[0051]FIG. 6A is an enlarged view of duty changes of pulses of a signal for driving an output transistor of PWM phase subjected to feedback control based on current detection in a portion of 90 to 270 degrees of FIG. 5 showing waveforms in a range from 0 to 360 degrees and duty changes of pulses of a signal for driving an output transistor of SP phase controlled by operations in an arithmetic circuit. The duty control applies to not all cases and phases are automatically adjusted as shown by the arrow A according to the magnitude of output current. The phase adjustment is made based on coil current values detected in the range of the first preceding 60 degrees. FIG. 6B is an enlarged view of a portion from 90 to 270 degrees of FIG. 5B showing the timings of waveform forming methods in the range from 0 to 360 degrees.

[0052] Next, a waveform marked with PWM is formed based on a current detection and current comparison function of a motor driving control circuit of the embodiment. Specifically, the motor driving control circuit of the embodiment is provided with a current detection resistor RNF provided so that the sum of currents flowing through three coils Lu, Lv, and Lw flows to detect a total of them, and a current detection differential amplifier that detects a potential difference across the current detection resistor RNF to detect the magnitude of current. To control an output current, a PWM signal is produced which detects a difference between a coil current value detected by the current detection differential amplifier and a current indication value supplied from a controller (CPU) (not shown) and drives the output transistors so that the difference is 0.

[0053] For example, when a detected current is smaller than the current indication value, the duty of the PWM signal is increased to allow more current to flow through the coils, while, when the detected current is larger than the current indication value, the duty of the PWM signal is reduced to decrease current flowing through the coils. By repeating this operation, a waveform marked with the symbol PWM is formed. Duty control of the PWM signal is performed based on the magnitude of output current detected in the preceding cycle. Thereby, the phase of duty control of the PWM signal, that is, the phase of sawtooth waveform of FIG. 6A is automatically adjusted according to an output current detected in the preceding cycle.

[0054] Furthermore, in this embodiment, waveforms in the range of electrical angle 60 degrees are formed by, e.g., 16 PWM pulses. In other words, the output transistors are turned on and off 16 times by 16 pulses formed when a rotor rotates by an electrical angle of 60 degrees, and the respective widths of the 16 pulses are changed according to the detected current value, whereby waveforms marked with the symbol PWM are formed. Since such drive pulse feedback control based on current detection has been performed by a motor driving control circuit of the conventional PWM control system as well, a drive waveform applied to any one coil of three phases by the same circuits and procedure as conventional ones.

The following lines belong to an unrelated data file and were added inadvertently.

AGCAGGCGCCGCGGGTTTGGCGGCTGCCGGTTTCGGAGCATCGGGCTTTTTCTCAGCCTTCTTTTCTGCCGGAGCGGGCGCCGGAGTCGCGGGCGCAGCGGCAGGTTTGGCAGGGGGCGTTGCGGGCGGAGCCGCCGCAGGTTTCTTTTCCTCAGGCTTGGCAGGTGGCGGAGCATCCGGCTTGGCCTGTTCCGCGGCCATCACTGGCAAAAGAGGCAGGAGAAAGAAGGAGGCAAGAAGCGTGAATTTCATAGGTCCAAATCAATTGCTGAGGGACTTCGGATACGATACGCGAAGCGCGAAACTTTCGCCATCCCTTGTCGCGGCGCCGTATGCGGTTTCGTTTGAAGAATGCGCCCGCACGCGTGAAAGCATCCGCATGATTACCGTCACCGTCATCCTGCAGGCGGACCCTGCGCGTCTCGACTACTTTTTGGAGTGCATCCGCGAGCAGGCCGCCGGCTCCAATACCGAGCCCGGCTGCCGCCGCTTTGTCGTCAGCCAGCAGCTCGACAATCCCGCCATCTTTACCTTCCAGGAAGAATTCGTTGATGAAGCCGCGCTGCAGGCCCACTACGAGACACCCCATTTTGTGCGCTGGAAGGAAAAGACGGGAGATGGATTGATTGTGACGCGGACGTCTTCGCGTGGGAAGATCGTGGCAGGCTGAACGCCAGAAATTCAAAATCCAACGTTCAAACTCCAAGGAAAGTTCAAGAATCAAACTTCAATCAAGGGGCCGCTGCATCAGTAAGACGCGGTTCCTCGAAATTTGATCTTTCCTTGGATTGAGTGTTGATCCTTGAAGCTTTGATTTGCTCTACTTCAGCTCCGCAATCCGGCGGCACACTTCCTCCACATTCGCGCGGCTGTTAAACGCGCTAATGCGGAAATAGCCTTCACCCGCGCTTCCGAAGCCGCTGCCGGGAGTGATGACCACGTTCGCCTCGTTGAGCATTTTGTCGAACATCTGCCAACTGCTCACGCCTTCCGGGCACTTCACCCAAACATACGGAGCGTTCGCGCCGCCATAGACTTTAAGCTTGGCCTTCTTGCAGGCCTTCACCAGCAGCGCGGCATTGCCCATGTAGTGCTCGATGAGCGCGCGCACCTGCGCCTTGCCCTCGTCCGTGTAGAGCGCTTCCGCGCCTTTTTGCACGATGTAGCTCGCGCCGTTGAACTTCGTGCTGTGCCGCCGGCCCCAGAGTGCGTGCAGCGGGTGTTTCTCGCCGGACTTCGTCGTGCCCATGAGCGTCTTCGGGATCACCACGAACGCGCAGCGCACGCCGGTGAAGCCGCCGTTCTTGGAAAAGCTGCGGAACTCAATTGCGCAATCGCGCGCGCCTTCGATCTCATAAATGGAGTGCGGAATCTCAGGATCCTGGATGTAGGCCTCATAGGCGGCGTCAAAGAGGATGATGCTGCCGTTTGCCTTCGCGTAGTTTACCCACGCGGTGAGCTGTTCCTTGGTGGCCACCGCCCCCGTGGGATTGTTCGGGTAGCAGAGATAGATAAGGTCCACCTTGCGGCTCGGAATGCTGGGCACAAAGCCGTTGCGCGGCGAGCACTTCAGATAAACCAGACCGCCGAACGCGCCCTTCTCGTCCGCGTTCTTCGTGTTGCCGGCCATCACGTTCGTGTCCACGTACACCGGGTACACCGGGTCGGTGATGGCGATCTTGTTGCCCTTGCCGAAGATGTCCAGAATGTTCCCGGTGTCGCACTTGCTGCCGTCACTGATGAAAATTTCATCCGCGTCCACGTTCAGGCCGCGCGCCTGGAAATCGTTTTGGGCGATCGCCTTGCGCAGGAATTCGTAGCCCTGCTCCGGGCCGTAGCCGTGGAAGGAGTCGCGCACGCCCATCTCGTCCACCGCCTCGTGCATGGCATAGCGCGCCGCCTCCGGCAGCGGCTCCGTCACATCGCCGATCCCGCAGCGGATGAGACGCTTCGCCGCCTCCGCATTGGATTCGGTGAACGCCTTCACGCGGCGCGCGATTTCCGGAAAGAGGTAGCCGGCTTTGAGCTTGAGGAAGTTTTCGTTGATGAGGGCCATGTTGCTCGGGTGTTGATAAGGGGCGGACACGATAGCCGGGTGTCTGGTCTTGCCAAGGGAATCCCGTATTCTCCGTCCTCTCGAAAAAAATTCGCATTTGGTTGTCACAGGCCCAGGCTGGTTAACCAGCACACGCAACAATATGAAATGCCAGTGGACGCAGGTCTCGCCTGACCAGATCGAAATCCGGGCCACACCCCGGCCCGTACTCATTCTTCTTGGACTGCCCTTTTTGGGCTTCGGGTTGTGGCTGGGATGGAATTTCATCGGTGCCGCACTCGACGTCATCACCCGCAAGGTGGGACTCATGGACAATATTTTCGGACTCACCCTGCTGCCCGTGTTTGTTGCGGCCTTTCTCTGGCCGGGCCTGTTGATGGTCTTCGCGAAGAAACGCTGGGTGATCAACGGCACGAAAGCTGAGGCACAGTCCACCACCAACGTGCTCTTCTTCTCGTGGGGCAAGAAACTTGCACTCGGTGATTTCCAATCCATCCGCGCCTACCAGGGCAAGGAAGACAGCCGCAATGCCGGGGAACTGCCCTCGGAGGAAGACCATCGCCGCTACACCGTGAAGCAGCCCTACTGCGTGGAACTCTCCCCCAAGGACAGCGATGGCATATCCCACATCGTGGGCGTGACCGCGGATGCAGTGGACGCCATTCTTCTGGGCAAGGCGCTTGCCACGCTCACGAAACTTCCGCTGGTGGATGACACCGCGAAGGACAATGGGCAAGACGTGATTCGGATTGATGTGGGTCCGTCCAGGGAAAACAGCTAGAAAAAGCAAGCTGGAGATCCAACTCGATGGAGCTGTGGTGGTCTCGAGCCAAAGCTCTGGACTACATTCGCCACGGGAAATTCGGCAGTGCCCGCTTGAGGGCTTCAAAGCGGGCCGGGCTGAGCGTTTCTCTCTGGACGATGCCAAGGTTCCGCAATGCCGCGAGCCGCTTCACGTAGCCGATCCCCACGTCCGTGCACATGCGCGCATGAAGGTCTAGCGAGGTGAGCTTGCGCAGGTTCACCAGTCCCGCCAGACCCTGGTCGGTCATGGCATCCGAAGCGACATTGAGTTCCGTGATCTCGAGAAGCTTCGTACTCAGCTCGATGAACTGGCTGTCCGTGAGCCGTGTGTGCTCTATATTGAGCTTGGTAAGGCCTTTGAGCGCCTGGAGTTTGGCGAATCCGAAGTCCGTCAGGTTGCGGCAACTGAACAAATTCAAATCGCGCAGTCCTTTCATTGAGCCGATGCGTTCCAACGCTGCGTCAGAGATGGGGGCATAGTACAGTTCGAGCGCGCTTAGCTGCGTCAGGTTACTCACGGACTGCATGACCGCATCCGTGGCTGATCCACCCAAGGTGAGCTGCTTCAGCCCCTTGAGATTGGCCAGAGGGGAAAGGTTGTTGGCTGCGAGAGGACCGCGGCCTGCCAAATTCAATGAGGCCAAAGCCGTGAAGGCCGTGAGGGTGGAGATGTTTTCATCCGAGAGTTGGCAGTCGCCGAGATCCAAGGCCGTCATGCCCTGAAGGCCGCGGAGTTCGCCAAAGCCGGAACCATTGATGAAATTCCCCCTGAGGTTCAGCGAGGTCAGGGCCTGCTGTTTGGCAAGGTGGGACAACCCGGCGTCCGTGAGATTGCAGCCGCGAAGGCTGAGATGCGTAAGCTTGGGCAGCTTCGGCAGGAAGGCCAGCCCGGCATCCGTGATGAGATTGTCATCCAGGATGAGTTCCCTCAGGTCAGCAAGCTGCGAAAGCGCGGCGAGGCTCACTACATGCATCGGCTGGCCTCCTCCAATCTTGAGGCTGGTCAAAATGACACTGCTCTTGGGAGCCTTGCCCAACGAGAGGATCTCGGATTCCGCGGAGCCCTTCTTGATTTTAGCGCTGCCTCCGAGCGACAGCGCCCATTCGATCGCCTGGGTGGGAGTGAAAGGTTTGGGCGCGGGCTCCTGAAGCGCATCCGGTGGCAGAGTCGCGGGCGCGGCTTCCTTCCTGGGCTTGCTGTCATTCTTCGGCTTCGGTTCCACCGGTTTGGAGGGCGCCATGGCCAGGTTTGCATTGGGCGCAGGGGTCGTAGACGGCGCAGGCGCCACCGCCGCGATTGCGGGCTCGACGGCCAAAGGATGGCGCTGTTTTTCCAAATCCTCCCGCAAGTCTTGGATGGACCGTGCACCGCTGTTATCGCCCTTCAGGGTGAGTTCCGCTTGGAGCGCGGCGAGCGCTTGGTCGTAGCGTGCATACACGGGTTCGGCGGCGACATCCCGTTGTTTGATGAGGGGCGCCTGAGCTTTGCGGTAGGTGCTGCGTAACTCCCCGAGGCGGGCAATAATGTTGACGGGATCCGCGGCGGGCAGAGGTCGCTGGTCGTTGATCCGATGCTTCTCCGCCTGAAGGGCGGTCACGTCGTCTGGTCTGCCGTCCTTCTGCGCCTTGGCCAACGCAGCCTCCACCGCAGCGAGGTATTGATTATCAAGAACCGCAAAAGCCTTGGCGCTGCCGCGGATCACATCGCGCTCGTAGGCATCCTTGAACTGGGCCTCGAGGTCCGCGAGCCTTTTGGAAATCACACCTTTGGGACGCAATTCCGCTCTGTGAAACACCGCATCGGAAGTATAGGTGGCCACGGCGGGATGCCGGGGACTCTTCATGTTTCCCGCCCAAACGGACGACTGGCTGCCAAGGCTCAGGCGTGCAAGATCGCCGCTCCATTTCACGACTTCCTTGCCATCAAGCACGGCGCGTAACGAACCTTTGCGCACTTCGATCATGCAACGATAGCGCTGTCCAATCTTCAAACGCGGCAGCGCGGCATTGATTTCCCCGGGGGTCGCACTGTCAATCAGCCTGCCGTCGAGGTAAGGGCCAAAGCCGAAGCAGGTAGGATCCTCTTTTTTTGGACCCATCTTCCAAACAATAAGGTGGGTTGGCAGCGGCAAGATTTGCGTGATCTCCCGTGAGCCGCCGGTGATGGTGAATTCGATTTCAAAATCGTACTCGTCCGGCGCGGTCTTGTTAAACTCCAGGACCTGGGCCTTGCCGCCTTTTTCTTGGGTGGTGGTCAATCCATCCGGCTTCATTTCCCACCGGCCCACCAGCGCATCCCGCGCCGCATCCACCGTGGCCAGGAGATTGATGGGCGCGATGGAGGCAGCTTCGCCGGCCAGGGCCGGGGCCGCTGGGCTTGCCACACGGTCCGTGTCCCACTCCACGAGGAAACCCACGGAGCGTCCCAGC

[0055]FIG. 7 shows an embodiment of the present invention effectively applied to a driving control circuit of a spindle motor used in a hard disk storage apparatus. The whole circuit shown in FIG. 7 is formed on one semiconductor substrate such as a single-crystal silicon, except coils Lu, Lv, and Lw of the motor.

[0056] In FIG. 7, the reference numeral 11 designates a current output circuit successively feeding current to the coils Lu, Lv, and Lw of a three-phase brushless motor; 12, an output current control circuit that produces a PWM signal for controlling an output current and supplies it to the current output circuit 11; RNF, a current detection resistor connected to the current output circuit 11 so that the sum of currents flowing through the three coils Lu, Lv, and Lw flows to detect a total of them; 13, a current detection differential amplifier that detects a potential difference across the current detection resistor RNF to detect the magnitude of current; and 14, an AD conversion circuit that performs AD conversion for an output voltage of the current detection differential amplifier to produce a digital signal.

[0057] Reference numeral 15 designates a back electromotive force detecting circuit that detects back electromotive forces of the coils Lu, Lv, and Lw developing in output terminals u, v, and w of the current output circuit 11, and center tap CT to output a signal indicating a zero-cross point; 16, a phase difference detecting circuit that detects a phase difference between a signal indicating a zero-cross point of back electromotive force outputted from the back electromotive force detecting circuit 15 and a signal indicating a zero-point of an output current outputted from the output current control circuit 12; 17, a loop filter that performs phase compensation of a main line; and 18, an oscillation circuit that oscillates at a frequency (about 100 kHz) corresponding to a value (digital code) of the loop filter 17. An output of the oscillation circuit 18 is used as a reference clock for producing the PWM signal in the output current control circuit 12.